You Teach People How to Treat You
by Rhoberta Shaler, PhD
So often we hear people ask the question, "Why does he/she/they treat me/us so badly?" The honest answer, in most cases, is "Because you let him, her or they!"
If that seems too simple an answer, think of it this way. You make a date for lunch with someone new. They arrive twenty minutes late, citing traffic, office hold ups, the weather, their car or their kids. Of course, things do happen to detain even the best intentioned person. You accept the apology and have a lovely lunch. The next time you have lunch with this person, they are thirty minutes late. Aha, there may be a pattern developing. What do you do?
Unless you do not mind this behavior, you then have the opportunity to teach that person how to treat you. Good communication skills come into play. You can say something like, "One of the things I've found works for me is to be honest with people. I really enjoy your company and would like to continue meeting for lunch. I know things come up at the last minute and sometimes traffic can be horrendous. I'd like us to agree that either of us can leave if the other is more than fifteen minutes late? Would that be all right with you?" This clearly communicates what you need and want without ascribing blame. It builds relationship when you make clear agreements with people. Would it be all right with you if an employee came to work consistenly one-half hour late? No, there is an agreement about the starting time, isn't there? The same is true of our own time.
One of my favorite quotes comes from John Powell. In his book, The Secret of Staying in Love, he wrote that "the genius of good communication is to be totally kind and totally honest at the same time." I repeat this quote often to remind myself how to approach teaching people how to treat me. If I do not tell the truth about what works for me, I cannot expect another person to honor and respect it. Learning to teach people how to treat us takes practice.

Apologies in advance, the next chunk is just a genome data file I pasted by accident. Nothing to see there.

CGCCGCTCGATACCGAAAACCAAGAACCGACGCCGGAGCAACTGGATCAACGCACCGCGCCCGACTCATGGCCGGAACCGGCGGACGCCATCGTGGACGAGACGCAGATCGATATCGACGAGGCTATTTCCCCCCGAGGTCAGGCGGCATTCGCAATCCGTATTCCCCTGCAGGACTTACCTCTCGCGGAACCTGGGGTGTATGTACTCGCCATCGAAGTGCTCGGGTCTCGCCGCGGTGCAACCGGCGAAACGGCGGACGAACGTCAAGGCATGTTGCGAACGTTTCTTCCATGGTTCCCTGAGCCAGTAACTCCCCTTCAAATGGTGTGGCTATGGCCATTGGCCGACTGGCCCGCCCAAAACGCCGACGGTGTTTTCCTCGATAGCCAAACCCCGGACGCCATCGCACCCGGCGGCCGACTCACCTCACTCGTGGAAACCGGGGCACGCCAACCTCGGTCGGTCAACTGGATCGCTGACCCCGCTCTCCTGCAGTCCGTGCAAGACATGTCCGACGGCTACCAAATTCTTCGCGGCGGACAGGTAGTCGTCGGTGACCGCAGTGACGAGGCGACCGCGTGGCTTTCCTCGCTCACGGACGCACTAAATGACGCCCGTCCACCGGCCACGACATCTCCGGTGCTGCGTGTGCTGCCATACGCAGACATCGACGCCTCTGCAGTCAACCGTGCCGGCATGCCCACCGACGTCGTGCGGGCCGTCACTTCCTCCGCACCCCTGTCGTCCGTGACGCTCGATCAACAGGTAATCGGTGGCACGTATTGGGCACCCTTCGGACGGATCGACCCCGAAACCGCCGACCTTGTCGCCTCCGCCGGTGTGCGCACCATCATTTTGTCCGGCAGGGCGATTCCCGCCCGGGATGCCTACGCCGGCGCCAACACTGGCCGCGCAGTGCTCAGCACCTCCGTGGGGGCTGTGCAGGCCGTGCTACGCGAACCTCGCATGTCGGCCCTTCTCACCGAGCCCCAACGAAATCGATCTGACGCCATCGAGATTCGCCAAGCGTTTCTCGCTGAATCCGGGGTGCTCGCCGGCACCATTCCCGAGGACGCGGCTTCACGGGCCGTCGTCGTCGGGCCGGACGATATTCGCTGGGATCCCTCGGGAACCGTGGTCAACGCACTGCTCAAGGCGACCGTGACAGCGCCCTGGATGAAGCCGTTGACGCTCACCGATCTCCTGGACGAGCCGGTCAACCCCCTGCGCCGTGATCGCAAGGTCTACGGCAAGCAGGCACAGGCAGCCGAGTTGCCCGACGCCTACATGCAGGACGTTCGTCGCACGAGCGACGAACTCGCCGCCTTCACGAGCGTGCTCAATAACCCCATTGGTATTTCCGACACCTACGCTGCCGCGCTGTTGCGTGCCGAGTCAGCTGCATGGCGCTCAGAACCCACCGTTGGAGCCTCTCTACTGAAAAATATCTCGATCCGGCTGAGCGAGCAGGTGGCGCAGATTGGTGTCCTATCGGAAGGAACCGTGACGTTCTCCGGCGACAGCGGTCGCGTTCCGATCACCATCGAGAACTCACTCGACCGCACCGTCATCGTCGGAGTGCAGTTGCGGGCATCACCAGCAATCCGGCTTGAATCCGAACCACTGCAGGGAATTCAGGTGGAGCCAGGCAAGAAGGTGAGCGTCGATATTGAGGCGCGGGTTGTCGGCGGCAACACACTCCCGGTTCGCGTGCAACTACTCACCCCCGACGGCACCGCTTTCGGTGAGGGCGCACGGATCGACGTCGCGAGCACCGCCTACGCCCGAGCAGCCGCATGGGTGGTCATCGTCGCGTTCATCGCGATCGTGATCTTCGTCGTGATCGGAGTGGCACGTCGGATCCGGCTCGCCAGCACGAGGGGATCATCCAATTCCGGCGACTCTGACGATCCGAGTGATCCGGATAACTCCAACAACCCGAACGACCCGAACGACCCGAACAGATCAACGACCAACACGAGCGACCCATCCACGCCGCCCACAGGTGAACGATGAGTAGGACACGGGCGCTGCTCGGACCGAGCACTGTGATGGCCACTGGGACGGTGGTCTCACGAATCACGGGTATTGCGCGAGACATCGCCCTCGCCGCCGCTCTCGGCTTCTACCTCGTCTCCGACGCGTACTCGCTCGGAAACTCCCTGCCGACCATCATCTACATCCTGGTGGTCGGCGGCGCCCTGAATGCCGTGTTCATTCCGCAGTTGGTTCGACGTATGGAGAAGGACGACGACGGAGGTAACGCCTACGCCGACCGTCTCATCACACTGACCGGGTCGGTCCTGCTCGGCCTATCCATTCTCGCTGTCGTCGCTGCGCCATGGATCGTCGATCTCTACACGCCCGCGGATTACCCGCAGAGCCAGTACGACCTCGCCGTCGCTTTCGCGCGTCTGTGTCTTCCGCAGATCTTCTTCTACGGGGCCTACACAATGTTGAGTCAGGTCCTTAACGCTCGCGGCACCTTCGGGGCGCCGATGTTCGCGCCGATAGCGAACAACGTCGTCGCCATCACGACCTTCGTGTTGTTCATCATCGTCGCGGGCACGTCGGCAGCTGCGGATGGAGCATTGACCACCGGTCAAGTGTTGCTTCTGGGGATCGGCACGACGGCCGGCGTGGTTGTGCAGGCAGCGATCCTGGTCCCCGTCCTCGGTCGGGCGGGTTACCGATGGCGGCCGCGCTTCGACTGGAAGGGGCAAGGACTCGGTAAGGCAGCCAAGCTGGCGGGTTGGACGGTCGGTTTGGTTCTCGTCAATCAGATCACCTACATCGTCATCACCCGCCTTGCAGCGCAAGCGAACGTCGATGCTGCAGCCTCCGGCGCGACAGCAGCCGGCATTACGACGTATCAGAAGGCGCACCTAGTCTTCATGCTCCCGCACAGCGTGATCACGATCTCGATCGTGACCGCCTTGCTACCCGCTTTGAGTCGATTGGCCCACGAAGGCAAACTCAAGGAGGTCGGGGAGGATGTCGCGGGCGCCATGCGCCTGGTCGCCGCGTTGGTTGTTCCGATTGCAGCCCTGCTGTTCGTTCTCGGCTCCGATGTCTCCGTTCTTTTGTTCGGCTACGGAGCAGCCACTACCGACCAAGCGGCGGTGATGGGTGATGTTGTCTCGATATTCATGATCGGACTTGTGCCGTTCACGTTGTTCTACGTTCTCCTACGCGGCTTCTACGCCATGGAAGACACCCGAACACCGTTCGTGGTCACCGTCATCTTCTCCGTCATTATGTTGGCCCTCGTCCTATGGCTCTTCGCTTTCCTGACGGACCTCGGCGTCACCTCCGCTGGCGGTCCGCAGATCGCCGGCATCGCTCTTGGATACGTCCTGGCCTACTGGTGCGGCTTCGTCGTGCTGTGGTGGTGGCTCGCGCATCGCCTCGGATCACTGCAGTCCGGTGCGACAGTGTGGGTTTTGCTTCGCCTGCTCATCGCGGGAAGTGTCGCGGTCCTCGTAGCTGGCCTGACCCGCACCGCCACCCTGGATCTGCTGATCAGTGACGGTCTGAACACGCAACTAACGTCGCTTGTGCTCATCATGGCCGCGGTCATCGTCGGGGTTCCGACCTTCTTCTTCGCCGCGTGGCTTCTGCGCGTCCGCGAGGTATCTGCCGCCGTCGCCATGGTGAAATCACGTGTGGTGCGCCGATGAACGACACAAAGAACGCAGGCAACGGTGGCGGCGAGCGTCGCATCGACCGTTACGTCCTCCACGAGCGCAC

You may still have folks who have been in your life for a long time who take advantage of you, treat you poorly, or are angry, abusive or violent. A habit has been established and they may like it a lot! Consider telling them the truth about how their behavior affects you and what changes would make the relationship feel more respectful and caring for you. Be both honest and kind. Be prepared to have to repeat this information consistently over time. It is sometimes "inconvenient" for these folks to remember that you have now stated your preferences. They may not want to change. Holding these boundaries also requires attention on your part. Once you have asked for the change, you must insist on it or consider giving up the relationship. Both of these tasks take positive self-esteem and self-confidence.
Relationships worth having are mutually respectful and responsive. Think about how you might like to apply these thoughts in your daily life.
Dr. Rhoberta Shaler, a noted international speaker and author, is the founder of the Optimize! Institute, and Your Spiritual Home, a worldwide center for Practical Spirituality & Everyday Myth. Her mission is "To uplift, inspire and motivate people worldwide to find joy, peace and success on their own terms". She is the author of Optimize Your Day: Practical Wisdom for Optimal Living and Wrestling Rhinos: Conquering Conflict in the Wilds of Work, as well as many other books and audio programs.
Rhoberta Shaler, PhD may be contacted at http://www.OptimizeInstitute.com or email@example.com